1. Robert Curthose (c. 1054 – 1134), Duke of Normandy, married Sybil of Conversano, daughter of Geoffrey of Conversano
  2. Adeliza (or Alice) (c. 1055 – ?), reportedly betrothed to Harold II of England (Her existence is in some doubt.)
  3. Cecilia (or Cecily) (c. 1056 – 1126), Abbess of Holy Trinity, Caen
  4. William Rufus (1056 – 1100), King of the English
  5. Richard (1057 – c. 1081), killed by a stag in New Forest
  6. Adela (c. 1062 – 1138), married Stephen, Count of Blois
  7. Agatha (c. 1064 – c. 1080), betrothed to (1) Harold of Wessex, (2) Alfonso VI of Castile
  8. Constance (c. 1066 – 1090), married Alan IV Fergent, Duke of Brittany; poisoned, possibly by her own servants
  9. Matilda (very obscure, her existence is in some doubt)
  10. Henry Beauclerc (1068–1135), King of England, married (1) Edith of Scotland, daughter of Malcolm III, King of Scotland, (2) Adeliza of Louvain

Gundred (c. 1063 – 1085), wife of William de Warenne (c. 1055 – 1088), was formerly thought of as being yet another of Matilda's daughters, with speculation that she was William I's full daughter, a step-daughter, or even a foundling or adopted daughter. However, this connection to William I has now been firmly debunked--see Gundred's discussion page for further information. Robert II (called Curthose for his short squat appearance) (c. ... Name Harold Godwinson Lived c. ... William II (c. ... For other uses, see New Forest (disambiguation). ... Adela of Blois (c. ... Stephen II Henry (c. ... Map of the British Isles circa 802 Wessex was one of the seven major Anglo-Saxon kingdoms (the Heptarchy) that preceded the Kingdom of England. ... Alfonso VI (before June 1040 – July 1, 1109), nicknamed the Brave, was King of León from 1065 to 1109 and King of Castile since 1072 after his brothers death. ... Alan IV of Cornwall (died 1119) was duke of Brittany, from 1084 to 1112. ... The Duke of Brittany (French: Duc de Bretagne) governed Brittany, a region with strong traditions of independence, including a language and a distinctive culture. ... Henry I (circa 1068 – 1 December 1135) was the fourth son of William the Conqueror and the first born in England after the Norman Conquest of 1066. ... Edith of Scotland, (c. ... Máel Coluim mac Donnchada (anglicised Malcolm III) (1030x1038–13 November 1093) was King of Scots. ... Adeliza of Louvain (1103-1151) was queen consort of England from 1121 to 1135, the second wife of King Henry I of England. ... Leuven   (French Louvain, German Löwen) is the capital of the province of Flemish Brabant in Flanders, Belgium, European Union. ... Gundred (1063 - 1085) was the wife of William de Warenne. ... William de Warenne, 1st Earl of Surrey, (died 1088) was one of the Norman aristocrats who fought at the Battle of Hastings and became great landowners in England. ...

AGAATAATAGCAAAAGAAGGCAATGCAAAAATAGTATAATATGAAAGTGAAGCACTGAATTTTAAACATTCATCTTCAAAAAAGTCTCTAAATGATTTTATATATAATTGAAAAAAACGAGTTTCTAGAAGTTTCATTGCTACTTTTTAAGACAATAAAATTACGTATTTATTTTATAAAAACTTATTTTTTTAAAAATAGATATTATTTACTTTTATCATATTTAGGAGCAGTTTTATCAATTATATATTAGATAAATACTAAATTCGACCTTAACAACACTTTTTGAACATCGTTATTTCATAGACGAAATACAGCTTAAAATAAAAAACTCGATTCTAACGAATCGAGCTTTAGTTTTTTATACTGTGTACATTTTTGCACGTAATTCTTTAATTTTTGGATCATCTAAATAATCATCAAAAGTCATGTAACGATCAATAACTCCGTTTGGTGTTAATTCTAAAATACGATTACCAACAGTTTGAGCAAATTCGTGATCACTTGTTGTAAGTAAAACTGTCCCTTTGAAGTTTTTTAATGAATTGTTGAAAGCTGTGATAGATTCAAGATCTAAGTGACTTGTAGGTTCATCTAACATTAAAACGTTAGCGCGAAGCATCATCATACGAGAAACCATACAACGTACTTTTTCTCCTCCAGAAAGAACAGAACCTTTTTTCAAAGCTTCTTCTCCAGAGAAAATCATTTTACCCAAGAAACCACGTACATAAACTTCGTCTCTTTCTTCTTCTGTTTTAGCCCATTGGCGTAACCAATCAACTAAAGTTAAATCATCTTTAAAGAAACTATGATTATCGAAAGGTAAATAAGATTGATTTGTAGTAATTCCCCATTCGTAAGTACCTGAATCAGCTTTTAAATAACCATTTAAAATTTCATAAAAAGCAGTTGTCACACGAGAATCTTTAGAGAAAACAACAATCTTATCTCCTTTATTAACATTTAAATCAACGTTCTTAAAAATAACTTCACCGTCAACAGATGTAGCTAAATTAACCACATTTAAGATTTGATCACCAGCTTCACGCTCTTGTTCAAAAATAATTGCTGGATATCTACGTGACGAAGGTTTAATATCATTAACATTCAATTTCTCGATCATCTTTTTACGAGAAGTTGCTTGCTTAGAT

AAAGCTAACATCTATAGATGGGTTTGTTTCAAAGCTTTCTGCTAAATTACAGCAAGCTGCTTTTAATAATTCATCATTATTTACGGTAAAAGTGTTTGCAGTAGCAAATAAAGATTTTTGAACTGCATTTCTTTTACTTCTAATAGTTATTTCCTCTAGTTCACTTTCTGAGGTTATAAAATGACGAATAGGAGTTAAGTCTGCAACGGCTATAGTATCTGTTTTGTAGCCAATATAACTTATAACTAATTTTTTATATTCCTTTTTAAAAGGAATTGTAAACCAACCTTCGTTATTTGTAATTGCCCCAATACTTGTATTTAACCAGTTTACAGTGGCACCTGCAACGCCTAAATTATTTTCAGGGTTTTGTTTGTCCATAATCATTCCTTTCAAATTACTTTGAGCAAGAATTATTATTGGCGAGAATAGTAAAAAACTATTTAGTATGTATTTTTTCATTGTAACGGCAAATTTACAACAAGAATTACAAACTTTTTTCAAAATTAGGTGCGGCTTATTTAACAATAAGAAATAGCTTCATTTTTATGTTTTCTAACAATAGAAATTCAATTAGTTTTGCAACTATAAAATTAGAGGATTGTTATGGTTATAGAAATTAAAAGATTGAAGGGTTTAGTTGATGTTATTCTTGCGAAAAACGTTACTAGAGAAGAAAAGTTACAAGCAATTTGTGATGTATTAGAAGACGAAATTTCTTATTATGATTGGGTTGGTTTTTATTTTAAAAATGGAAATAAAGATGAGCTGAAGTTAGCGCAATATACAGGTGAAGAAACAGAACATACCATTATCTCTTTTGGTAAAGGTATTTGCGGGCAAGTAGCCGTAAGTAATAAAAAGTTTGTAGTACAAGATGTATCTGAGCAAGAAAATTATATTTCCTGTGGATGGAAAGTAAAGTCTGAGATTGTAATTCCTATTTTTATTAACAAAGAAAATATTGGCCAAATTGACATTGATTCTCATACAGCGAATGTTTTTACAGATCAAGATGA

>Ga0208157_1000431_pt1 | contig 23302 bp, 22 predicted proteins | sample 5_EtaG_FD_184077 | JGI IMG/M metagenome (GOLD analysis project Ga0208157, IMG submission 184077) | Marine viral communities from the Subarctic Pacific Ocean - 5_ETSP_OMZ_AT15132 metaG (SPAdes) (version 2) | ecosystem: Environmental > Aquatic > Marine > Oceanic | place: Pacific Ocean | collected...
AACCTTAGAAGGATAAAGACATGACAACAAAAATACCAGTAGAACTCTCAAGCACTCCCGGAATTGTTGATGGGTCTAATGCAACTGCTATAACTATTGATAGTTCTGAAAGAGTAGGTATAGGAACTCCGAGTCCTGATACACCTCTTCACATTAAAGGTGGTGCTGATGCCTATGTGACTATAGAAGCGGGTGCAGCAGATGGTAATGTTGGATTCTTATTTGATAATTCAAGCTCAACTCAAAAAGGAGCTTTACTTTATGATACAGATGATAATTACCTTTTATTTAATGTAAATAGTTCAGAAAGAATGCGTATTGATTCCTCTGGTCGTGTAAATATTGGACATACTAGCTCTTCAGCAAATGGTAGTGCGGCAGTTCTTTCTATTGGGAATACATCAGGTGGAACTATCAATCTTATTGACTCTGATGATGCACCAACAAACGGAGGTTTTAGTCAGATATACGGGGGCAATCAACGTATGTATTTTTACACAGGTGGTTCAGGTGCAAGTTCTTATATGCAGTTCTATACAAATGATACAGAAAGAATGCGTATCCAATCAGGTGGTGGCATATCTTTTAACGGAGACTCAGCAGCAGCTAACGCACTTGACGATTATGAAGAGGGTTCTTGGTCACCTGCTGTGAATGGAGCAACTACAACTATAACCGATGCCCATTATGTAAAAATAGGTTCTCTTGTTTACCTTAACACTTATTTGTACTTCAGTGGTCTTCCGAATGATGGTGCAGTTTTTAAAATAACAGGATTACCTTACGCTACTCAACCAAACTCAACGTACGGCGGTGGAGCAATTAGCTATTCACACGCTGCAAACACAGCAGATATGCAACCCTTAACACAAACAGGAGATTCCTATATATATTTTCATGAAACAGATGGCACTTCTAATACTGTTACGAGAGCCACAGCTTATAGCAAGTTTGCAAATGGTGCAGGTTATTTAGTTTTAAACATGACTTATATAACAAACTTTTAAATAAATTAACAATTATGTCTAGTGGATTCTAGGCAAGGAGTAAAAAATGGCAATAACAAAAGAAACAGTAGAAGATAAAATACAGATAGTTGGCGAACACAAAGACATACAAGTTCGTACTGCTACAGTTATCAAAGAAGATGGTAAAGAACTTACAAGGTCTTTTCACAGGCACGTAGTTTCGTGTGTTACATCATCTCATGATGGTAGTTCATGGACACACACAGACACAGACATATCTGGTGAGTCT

References

  1. ^ Hilliam, Paul (2005). William the Conqueror: First Norman King of England. New York City, New York: Rosen Publishing Group, 20. ISBN 1-4042-0166-1. 
Preceded by
Edith of Wessex
Queen consort of the English
25 December 10662 November 1083
Succeeded by
Matilda of Scotland

  Results from FactBites:
 
Lt (2195 words)
ANULF II, "the Young," Count of Flanders, born at: ----- on: 961/62, died at: ----- on: 30 March 987, bur.
BALDWIN II, "the Bald," Count of Flanders, born at: ----- on: in 863/65, died at: ----- on: in 918, ca.
BALDWIN I, "Bras de Fer," Count of Flanders, born at: ----- on: ----- died at: Arras, Pas- de-Calais, France, on: in 879; married on: in 862.
Alfred "The Great" King of England (137 words)
Count of Flanders B: ca890 D: ca964/65 M: Adela de Vermandois B: ca910 D: ca960.
Arnulf II Count of Flanders B: ca961 D: ca987/988 M: Rosela of Ivrea B: ca950 D: ca1003/04.
Baldwin IV Count of Flanders B: ca980 D: 30 May 1035 M: Otgive of Luxemburg B: ca995 D: ca1030/31.
  More results at FactBites »